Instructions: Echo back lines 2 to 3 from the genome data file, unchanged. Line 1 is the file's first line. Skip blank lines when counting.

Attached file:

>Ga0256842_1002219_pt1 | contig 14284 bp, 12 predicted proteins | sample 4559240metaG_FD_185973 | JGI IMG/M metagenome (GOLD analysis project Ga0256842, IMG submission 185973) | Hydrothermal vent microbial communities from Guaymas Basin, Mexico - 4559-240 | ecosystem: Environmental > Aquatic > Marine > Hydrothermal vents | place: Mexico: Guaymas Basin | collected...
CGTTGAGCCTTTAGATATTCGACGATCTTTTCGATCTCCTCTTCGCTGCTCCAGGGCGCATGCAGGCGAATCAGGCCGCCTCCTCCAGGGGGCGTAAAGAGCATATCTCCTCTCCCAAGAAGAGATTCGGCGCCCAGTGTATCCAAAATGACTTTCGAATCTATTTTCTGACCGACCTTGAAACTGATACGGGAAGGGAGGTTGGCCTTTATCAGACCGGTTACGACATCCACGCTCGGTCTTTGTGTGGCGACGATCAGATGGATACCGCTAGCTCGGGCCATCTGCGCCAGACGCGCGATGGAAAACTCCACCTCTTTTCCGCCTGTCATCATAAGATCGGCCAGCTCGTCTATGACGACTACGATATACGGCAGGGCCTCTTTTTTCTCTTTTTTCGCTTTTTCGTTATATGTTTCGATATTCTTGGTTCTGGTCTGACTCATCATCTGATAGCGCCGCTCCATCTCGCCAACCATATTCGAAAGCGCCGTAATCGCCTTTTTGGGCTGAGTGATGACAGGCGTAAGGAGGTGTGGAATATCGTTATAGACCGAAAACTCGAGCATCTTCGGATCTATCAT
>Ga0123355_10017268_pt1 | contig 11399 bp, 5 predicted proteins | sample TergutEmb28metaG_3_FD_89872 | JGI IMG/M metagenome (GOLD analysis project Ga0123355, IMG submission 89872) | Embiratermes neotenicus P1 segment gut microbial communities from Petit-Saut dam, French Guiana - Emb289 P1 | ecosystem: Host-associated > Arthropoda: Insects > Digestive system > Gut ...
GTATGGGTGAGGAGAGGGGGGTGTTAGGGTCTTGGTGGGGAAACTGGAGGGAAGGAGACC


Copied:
CGTTGAGCCTTTAGATATTCGACGATCTTTTCGATCTCCTCTTCGCTGCTCCAGGGCGCATGCAGGCGAATCAGGCCGCCTCCTCCAGGGGGCGTAAAGAGCATATCTCCTCTCCCAAGAAGAGATTCGGCGCCCAGTGTATCCAAAATGACTTTCGAATCTATTTTCTGACCGACCTTGAAACTGATACGGGAAGGGAGGTTGGCCTTTATCAGACCGGTTACGACATCCACGCTCGGTCTTTGTGTGGCGACGATCAGATGGATACCGCTAGCTCGGGCCATCTGCGCCAGACGCGCGATGGAAAACTCCACCTCTTTTCCGCCTGTCATCATAAGATCGGCCAGCTCGTCTATGACGACTACGATATACGGCAGGGCCTCTTTTTTCTCTTTTTTCGCTTTTTCGTTATATGTTTCGATATTCTTGGTTCTGGTCTGACTCATCATCTGATAGCGCCGCTCCATCTCGCCAACCATATTCGAAAGCGCCGTAATCGCCTTTTTGGGCTGAGTGATGACAGGCGTAAGGAGGTGTGGAATATCGTTATAGACCGAAAACTCGAGCATCTTCGGATCTATCAT
>Ga0123355_10017268_pt1 | contig 11399 bp, 5 predicted proteins | sample TergutEmb28metaG_3_FD_89872 | JGI IMG/M metagenome (GOLD analysis project Ga0123355, IMG submission 89872) | Embiratermes neotenicus P1 segment gut microbial communities from Petit-Saut dam, French Guiana - Emb289 P1 | ecosystem: Host-associated > Arthropoda: Insects > Digestive system > Gut ...